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Lung transplantation has become an established therapeutic option for patients with end stage pulmonary disease. Its success is markedly limited by chronic lung rejection or obliterative bronchiolitis (OB), manifested clinically as progressive airway obstruction. Obliterative bronchiolitis is the leading cause of late death after lung transplantation and is the principal reason that the 5 and 10 year survival rates (approximately 45% and 20%, respectively) are 20–30% lower, on an absolute basis, than those after heart, kidney, or liver transplantation. Currently available immunosuppressants, which must be maintained for life, are neither transplant antigen specific nor effective in treating or preventing chronic graft rejection. In addition, they possess many serious adverse effects. A more attractive method of inducing graft acceptance is through selectively coaxing the recipient’s immune response into accepting the transplanted organ as self, while maintaining normal immune reactivity against non-graft foreign antigens. This approach, called tolerance induction, has become the ultimate goal of transplant immunology. Tolerance research in the arena of lung transplantation has been very limited and has lagged behind that in other organs. In fact, tolerance of lung allografts has not been consistently achieved in either small or large animal models.1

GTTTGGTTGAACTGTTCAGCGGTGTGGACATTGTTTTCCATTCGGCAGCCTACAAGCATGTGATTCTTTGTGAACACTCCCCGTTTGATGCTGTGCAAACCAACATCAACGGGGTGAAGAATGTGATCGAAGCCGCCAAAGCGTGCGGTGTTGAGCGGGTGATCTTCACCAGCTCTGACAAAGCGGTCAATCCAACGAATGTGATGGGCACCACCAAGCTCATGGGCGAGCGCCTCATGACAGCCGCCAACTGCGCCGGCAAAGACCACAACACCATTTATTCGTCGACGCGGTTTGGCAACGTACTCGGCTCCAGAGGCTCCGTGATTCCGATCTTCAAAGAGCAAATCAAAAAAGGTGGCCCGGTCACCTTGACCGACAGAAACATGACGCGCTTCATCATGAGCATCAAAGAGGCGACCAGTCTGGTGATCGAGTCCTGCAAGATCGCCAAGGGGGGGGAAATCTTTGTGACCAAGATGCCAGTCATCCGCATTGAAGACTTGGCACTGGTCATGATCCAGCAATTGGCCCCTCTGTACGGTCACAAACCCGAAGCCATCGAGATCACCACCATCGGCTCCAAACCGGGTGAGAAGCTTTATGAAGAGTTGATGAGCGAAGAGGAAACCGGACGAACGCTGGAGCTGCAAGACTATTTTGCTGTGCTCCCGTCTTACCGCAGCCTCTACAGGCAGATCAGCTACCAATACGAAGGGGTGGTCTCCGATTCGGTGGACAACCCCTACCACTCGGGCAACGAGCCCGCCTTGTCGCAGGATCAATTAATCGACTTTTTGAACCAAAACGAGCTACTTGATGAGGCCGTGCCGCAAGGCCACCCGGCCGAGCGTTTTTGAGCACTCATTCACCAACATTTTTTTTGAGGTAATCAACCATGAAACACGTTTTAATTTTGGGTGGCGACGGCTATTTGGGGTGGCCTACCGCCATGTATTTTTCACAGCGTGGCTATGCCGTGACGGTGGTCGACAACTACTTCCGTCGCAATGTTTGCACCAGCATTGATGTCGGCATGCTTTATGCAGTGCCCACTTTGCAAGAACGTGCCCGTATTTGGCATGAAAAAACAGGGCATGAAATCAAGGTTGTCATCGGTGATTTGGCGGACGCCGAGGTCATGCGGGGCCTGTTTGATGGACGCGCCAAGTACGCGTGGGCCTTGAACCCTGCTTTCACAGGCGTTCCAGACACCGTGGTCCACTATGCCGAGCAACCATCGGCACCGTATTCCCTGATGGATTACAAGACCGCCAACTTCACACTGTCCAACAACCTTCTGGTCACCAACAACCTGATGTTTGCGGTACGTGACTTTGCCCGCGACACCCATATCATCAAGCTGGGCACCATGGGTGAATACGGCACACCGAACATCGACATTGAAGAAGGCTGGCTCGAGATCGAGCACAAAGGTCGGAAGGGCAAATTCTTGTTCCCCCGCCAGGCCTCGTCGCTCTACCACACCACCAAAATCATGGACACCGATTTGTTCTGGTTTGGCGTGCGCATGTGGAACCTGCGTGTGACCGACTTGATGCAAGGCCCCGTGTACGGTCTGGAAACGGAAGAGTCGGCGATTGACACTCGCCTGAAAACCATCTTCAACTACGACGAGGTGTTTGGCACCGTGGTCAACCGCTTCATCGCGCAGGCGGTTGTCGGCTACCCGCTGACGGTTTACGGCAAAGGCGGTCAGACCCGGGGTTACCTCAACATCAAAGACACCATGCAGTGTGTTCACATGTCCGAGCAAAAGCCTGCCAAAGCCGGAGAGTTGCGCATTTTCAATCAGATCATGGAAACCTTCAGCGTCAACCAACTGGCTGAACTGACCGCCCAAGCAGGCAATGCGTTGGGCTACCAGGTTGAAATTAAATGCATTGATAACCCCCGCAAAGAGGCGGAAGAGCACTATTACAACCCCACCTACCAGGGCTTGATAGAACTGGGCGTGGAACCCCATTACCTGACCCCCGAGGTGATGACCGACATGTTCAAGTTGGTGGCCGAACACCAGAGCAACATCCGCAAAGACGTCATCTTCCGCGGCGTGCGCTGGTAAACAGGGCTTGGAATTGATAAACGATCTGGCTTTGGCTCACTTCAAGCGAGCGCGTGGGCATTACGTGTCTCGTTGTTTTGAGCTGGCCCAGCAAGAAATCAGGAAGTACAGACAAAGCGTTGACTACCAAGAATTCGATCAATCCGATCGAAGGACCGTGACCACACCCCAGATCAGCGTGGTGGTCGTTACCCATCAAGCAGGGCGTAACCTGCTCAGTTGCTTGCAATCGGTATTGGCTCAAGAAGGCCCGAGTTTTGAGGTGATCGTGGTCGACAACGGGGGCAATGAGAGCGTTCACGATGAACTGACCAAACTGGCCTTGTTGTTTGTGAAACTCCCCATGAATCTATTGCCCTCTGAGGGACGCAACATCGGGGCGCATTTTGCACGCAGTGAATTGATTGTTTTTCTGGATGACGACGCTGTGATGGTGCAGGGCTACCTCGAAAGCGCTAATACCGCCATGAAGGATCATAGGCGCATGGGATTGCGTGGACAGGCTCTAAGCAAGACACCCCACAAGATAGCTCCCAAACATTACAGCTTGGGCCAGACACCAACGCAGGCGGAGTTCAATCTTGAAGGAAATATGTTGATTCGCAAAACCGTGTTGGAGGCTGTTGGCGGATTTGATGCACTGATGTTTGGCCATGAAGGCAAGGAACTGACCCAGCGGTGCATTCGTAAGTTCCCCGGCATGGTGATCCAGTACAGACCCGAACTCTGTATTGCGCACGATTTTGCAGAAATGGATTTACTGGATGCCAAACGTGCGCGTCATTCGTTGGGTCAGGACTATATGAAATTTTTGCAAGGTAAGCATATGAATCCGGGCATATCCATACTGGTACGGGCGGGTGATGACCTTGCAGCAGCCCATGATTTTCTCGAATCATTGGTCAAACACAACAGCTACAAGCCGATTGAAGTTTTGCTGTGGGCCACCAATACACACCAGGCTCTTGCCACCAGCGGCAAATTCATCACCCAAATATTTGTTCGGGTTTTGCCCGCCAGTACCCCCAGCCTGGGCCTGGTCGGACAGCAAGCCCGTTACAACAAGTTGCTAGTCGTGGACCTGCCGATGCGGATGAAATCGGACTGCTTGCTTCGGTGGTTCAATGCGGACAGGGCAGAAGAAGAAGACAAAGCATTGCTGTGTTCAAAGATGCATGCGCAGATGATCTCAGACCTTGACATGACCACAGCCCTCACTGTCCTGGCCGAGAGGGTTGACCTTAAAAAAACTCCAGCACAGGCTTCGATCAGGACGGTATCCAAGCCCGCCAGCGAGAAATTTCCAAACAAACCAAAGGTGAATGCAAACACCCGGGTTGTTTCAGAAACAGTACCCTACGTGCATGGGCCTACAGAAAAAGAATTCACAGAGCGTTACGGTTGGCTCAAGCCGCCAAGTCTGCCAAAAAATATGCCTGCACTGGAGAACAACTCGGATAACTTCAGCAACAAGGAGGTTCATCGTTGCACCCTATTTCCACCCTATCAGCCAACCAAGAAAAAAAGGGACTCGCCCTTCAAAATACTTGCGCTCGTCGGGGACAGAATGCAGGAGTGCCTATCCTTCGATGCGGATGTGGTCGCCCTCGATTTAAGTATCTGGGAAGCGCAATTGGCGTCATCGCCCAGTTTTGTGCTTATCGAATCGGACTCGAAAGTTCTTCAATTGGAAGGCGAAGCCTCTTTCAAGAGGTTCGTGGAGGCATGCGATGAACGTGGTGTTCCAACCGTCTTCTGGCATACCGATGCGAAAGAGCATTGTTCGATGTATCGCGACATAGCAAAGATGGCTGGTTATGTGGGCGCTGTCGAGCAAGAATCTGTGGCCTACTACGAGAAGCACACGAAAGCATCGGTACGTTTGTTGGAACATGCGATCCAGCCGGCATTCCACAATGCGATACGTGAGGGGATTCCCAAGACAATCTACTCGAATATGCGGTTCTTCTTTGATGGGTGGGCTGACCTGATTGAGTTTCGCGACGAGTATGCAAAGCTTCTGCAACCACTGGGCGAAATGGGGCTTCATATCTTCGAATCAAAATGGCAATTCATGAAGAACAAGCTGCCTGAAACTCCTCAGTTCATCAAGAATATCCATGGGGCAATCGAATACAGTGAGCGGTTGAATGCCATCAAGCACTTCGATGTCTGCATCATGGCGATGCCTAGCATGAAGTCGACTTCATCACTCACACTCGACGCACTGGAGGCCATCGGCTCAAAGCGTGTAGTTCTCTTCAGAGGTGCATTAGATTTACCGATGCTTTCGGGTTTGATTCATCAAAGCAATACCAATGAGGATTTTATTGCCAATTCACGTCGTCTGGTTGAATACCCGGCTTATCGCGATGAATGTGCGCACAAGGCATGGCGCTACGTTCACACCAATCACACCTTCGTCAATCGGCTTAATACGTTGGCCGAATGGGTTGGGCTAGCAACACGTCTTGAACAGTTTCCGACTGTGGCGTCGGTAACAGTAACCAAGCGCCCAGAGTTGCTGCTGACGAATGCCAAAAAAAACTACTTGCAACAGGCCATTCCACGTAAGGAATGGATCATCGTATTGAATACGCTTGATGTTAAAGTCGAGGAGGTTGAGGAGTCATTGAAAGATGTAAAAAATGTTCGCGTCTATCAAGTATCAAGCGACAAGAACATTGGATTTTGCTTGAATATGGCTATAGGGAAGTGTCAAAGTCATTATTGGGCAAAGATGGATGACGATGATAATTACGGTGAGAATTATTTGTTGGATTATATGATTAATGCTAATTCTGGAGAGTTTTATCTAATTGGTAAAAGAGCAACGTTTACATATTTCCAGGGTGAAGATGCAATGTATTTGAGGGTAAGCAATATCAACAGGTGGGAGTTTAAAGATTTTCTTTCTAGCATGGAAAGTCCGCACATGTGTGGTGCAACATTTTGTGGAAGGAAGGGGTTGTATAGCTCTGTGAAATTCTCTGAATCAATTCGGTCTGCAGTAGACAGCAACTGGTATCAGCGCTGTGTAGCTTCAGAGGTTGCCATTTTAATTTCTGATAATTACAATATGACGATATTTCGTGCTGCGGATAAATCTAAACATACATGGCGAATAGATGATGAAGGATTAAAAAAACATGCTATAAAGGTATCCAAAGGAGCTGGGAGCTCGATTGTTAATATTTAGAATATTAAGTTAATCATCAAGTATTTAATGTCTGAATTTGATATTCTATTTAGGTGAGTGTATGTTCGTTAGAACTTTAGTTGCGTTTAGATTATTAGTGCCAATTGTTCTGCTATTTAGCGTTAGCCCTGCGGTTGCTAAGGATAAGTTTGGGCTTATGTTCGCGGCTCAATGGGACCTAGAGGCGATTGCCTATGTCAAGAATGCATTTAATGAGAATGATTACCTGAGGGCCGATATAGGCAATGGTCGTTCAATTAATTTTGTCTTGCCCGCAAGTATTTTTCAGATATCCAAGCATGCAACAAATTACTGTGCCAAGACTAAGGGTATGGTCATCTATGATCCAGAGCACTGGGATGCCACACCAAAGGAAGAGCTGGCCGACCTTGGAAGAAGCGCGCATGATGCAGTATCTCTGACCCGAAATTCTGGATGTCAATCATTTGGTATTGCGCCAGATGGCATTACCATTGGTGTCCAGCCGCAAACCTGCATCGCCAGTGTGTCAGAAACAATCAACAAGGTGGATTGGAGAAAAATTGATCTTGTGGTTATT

While allorecognition, through engagement of the R cell receptor (TCR) with the donor derived MHC peptide complex, is the mandatory event for allospecific T cells to recognise donor antigens (or signal 1), it is the presence or absence of the “co-stimulation signal” (or signal 2) that educates allospecific T cells to either become fully activated, proliferate, and develop into effector cells, or to become anergic or tolerogenic, respectively.2 The two most extensively studied co-stimulatory pathways are the B7/CD28 and CD40/CD154 (CD40L).3 Through competitive binding to B7 molecules on antigen presenting cells (APCs), CTLA-4 Ig (a soluble form of the high affinity receptor to B7 molecules) blocks CD28 signalling to the T cells, therefore limiting the activation of the alloreactive T cells. Treatment with CTLA4-Ig alone supports long term allograft survival of islet cells4 and hearts in animal models.5 However, since a CD28 independent CTLA4 signal might deliver a strong negative signal to CD4+ T cells and thus interrupt the CTLA4/B7 interaction, alloreactive T cells are not effectively shut down.6 Other means by which to disrupt T cell activation includes blockade of the CD40/CD154 co-stimulatory pathway which, in turn, limits the maturation of APCs and down-modulates the B7/CD28 interaction.7 In the mouse model of chronic lung rejection, the greater importance of CD40/CD154 compared with B7/CD28 has been demonstrated by the finding that recipient mice deficient in CD154 (but not CD28) expression on T cells reject tracheal allografts more slowly than wild-type recipient mice.8